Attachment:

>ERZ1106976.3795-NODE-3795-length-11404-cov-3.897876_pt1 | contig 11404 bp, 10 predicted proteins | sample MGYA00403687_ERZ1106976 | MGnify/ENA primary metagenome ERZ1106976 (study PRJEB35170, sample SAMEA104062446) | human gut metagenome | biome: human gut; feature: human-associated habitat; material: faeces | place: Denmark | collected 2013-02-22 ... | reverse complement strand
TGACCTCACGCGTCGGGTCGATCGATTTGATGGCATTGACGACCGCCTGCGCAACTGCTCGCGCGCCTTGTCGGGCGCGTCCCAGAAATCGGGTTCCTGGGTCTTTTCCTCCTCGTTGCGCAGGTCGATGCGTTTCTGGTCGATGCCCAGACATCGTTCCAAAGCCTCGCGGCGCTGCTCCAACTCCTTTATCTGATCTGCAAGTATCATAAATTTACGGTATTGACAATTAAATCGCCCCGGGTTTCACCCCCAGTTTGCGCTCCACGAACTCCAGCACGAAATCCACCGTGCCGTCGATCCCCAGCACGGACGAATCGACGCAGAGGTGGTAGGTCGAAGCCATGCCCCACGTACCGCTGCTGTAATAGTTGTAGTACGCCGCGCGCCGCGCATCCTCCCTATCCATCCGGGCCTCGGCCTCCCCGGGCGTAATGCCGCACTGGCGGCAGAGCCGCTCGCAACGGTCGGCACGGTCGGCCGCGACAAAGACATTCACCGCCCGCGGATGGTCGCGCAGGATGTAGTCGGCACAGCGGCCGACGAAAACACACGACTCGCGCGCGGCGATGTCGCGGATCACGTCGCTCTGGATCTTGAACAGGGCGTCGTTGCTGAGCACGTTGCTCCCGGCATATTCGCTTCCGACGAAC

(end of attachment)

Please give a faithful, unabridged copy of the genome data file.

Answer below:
>ERZ1106976.3795-NODE-3795-length-11404-cov-3.897876_pt1 | contig 11404 bp, 10 predicted proteins | sample MGYA00403687_ERZ1106976 | MGnify/ENA primary metagenome ERZ1106976 (study PRJEB35170, sample SAMEA104062446) | human gut metagenome | biome: human gut; feature: human-associated habitat; material: faeces | place: Denmark | collected 2013-02-22 ... | reverse complement strand
TGACCTCACGCGTCGGGTCGATCGATTTGATGGCATTGACGACCGCCTGCGCAACTGCTCGCGCGCCTTGTCGGGCGCGTCCCAGAAATCGGGTTCCTGGGTCTTTTCCTCCTCGTTGCGCAGGTCGATGCGTTTCTGGTCGATGCCCAGACATCGTTCCAAAGCCTCGCGGCGCTGCTCCAACTCCTTTATCTGATCTGCAAGTATCATAAATTTACGGTATTGACAATTAAATCGCCCCGGGTTTCACCCCCAGTTTGCGCTCCACGAACTCCAGCACGAAATCCACCGTGCCGTCGATCCCCAGCACGGACGAATCGACGCAGAGGTGGTAGGTCGAAGCCATGCCCCACGTACCGCTGCTGTAATAGTTGTAGTACGCCGCGCGCCGCGCATCCTCCCTATCCATCCGGGCCTCGGCCTCCCCGGGCGTAATGCCGCACTGGCGGCAGAGCCGCTCGCAACGGTCGGCACGGTCGGCCGCGACAAAGACATTCACCGCCCGCGGATGGTCGCGCAGGATGTAGTCGGCACAGCGGCCGACGAAAACACACGACTCGCGCGCGGCGATGTCGCGGATCACGTCGCTCTGGATCTTGAACAGGGCGTCGTTGCTGAGCACGTTGCTCCCGGCATATTCGCTTCCGACGAAC